Health insurance at a crossroads – the rise of value sellingBy: Marc Metzner Health Insurance
Health Insurance carriers are currently under regulatory and competitive pressure that some analysts predict will result in a 3-5 year wave of share loss and consolidation. As a result, some leaders want to dramatically reduce sales costs and lower prices to preserve share. By contrast, other leaders believe enabling their personnel to conduct higher-value selling is the key to survival.
The Alexander Group works with carriers to optimize sales strategies and just completed a study of 18 carriers on this topic. We conducted executive interviews and reviewed data on sales productivity, cost, quota and sales comp. Based on this research and on our experience with similar transformations in other industries, we believe adopting a value-selling approach is critical. Carriers have a broad mix of customers. While some low-wage customers want to cut their health costs immediately, most customers want help with innovative solutions that create the right employee environment. How should carriers adopt a value-selling approach to reach these target customers?
First, let’s summarize the impact these changes are creating for current sales roles. One national sales vice president described the magnitude of the impact: “I wake up some nights in a cold sweat wondering if we carriers just got ‘Kodaked’ – are we being made obsolete or turned into wholesalers?” The changes include:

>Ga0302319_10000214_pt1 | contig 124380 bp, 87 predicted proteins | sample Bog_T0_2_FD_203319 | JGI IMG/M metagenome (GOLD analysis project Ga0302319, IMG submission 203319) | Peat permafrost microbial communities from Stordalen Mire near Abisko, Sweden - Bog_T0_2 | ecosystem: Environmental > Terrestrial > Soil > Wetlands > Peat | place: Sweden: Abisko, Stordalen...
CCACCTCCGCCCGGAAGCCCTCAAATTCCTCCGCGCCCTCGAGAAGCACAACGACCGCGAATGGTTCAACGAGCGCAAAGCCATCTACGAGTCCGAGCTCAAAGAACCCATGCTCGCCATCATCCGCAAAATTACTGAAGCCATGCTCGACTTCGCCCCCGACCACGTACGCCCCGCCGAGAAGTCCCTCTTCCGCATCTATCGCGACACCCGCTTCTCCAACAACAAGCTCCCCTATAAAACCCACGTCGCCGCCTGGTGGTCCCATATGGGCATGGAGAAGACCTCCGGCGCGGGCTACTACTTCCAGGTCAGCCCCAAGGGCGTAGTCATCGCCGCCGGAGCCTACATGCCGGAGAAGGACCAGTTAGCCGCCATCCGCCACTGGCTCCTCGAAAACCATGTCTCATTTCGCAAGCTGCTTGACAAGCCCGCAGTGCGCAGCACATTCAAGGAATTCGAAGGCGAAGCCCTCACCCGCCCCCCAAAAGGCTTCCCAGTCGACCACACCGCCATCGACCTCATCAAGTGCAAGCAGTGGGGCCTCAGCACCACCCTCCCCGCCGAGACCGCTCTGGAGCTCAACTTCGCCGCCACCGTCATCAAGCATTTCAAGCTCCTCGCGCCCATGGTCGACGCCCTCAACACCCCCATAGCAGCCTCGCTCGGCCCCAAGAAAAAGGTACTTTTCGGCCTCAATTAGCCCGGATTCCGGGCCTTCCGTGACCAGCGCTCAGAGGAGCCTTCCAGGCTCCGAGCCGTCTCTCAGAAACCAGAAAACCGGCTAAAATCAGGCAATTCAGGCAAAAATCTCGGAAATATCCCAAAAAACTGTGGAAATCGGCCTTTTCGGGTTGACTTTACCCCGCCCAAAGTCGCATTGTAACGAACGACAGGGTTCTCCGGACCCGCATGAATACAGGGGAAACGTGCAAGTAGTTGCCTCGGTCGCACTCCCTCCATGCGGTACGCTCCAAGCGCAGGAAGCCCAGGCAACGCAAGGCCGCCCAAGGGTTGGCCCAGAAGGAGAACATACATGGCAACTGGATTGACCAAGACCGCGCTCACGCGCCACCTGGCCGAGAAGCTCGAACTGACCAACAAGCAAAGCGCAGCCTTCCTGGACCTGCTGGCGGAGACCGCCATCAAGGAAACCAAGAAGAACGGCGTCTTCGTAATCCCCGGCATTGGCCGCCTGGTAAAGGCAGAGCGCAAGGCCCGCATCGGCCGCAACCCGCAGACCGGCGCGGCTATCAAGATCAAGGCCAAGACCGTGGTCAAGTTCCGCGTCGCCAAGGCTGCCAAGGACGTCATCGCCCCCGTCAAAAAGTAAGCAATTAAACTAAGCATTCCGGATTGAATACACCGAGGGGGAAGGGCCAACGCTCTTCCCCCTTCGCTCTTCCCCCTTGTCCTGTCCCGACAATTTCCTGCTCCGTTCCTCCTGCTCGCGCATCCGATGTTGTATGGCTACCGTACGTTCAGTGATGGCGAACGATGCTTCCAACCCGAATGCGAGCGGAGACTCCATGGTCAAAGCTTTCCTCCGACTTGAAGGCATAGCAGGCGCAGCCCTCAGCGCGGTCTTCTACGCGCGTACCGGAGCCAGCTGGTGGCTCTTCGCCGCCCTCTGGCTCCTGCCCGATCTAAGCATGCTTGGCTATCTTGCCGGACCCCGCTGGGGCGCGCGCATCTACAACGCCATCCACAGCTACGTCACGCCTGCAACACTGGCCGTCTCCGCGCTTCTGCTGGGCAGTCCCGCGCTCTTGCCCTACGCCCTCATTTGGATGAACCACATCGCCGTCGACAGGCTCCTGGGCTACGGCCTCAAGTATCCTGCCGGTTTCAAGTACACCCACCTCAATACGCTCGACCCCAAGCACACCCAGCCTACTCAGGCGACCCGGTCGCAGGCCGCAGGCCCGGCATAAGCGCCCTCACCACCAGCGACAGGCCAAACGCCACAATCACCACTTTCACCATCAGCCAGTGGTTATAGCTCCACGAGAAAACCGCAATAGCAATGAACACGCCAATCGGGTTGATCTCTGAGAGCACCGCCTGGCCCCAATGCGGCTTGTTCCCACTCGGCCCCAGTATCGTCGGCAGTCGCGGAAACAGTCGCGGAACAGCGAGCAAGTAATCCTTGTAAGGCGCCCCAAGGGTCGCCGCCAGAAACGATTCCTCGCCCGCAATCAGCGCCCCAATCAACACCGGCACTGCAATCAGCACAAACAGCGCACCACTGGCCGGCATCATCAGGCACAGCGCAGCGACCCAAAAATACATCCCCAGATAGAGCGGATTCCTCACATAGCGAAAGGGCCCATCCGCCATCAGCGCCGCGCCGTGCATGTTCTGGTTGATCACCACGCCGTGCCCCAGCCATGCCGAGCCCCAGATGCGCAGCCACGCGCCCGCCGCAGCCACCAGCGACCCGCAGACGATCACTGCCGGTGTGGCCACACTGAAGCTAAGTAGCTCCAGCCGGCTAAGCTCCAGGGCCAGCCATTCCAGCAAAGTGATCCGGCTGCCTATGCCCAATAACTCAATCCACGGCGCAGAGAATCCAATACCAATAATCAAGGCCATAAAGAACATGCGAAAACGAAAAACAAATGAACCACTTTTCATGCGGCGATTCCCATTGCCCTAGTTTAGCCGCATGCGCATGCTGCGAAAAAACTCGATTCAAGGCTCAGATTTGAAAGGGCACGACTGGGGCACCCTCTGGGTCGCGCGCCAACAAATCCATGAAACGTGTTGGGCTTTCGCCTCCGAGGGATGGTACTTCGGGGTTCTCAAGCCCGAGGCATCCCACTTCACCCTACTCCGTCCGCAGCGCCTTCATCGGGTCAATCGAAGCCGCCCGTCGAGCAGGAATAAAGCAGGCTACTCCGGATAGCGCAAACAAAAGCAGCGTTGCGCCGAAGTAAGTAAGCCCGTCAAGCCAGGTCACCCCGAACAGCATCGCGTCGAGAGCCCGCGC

- Relentless increasing pressure to cut both premiums and health care costs coming from employees, businesses, and government entities.
- The entry of new competitors into formerly static state markets, potentially leading to the type of severe consolidation the telecom services and other industries have endured.
- The launch of semi-private, on-line defined-contribution “Exchanges” by AON, Mercer and other “benefits consultancies,” where employees select carriers based on price/features.
- The launch of ACA Public Exchanges (run by states or fed gov) to increase price competition for individual buyers and give small employers the option of blowing up their plans.
- The on-going consolidation of large group brokers, leading to a narrower window for carriers to access customers and potentially to greater price competition as well.
The first step in developing a value-selling strategy is answering this key question: What do health insurance customers really want from their carriers today? Our industry research points to five key elements:
Cost Management – The C-suite is very aware of rising health insurance costs and wants assistance in managing costs down, but without unduly raising risks. They want creative pricing including new types of tiered networks and, particularly if self-insured, they want to understand how to use Wellness Programs, Disease Management and Case Management to reduce costs further.